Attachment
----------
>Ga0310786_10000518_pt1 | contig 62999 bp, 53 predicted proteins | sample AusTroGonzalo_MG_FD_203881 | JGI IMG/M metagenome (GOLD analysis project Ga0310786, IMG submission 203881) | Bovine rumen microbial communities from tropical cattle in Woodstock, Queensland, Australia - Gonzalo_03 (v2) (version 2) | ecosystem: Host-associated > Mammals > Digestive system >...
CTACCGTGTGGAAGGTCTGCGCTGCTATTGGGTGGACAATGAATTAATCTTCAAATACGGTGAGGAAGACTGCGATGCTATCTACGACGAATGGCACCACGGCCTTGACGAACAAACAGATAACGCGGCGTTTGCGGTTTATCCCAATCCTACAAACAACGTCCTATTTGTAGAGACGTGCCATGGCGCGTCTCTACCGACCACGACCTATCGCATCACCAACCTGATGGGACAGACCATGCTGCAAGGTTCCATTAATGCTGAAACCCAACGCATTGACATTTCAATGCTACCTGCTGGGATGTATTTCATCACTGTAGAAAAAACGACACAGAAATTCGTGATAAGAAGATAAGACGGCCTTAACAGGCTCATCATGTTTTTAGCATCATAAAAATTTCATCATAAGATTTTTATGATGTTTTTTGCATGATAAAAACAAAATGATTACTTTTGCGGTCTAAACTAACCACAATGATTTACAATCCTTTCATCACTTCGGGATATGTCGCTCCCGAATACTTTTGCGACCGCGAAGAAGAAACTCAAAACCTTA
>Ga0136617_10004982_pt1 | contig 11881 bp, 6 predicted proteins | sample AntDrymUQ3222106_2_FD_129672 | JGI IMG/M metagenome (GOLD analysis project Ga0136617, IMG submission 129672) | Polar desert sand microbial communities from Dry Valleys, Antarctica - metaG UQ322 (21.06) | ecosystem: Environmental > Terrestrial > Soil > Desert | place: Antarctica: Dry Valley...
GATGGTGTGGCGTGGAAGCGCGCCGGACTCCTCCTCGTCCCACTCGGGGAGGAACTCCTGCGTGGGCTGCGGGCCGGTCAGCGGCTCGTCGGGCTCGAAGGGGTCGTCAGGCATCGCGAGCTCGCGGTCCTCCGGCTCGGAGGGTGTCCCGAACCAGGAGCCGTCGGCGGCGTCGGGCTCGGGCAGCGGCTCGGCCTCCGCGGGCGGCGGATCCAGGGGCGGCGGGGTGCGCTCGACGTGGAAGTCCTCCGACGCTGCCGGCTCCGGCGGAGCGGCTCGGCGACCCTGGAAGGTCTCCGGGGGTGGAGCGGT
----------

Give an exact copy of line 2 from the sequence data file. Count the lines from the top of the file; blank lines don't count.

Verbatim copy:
CTACCGTGTGGAAGGTCTGCGCTGCTATTGGGTGGACAATGAATTAATCTTCAAATACGGTGAGGAAGACTGCGATGCTATCTACGACGAATGGCACCACGGCCTTGACGAACAAACAGATAACGCGGCGTTTGCGGTTTATCCCAATCCTACAAACAACGTCCTATTTGTAGAGACGTGCCATGGCGCGTCTCTACCGACCACGACCTATCGCATCACCAACCTGATGGGACAGACCATGCTGCAAGGTTCCATTAATGCTGAAACCCAACGCATTGACATTTCAATGCTACCTGCTGGGATGTATTTCATCACTGTAGAAAAAACGACACAGAAATTCGTGATAAGAAGATAAGACGGCCTTAACAGGCTCATCATGTTTTTAGCATCATAAAAATTTCATCATAAGATTTTTATGATGTTTTTTGCATGATAAAAACAAAATGATTACTTTTGCGGTCTAAACTAACCACAATGATTTACAATCCTTTCATCACTTCGGGATATGTCGCTCCCGAATACTTTTGCGACCGCGAAGAAGAAACTCAAAACCTTA